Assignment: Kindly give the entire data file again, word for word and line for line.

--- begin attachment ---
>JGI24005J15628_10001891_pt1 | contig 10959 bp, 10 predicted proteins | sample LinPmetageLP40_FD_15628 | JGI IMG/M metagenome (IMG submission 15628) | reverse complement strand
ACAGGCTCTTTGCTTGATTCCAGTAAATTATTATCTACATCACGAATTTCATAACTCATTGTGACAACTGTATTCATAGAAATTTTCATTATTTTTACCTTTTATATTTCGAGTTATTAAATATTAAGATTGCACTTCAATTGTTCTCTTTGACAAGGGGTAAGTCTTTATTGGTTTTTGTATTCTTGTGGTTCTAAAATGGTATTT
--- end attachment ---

>JGI24005J15628_10001891_pt1 | contig 10959 bp, 10 predicted proteins | sample LinPmetageLP40_FD_15628 | JGI IMG/M metagenome (IMG submission 15628) | reverse complement strand
ACAGGCTCTTTGCTTGATTCCAGTAAATTATTATCTACATCACGAATTTCATAACTCATTGTGACAACTGTATTCATAGAAATTTTCATTATTTTTACCTTTTATATTTCGAGTTATTAAATATTAAGATTGCACTTCAATTGTTCTCTTTGACAAGGGGTAAGTCTTTATTGGTTTTTGTATTCTTGTGGTTCTAAAATGGTATTT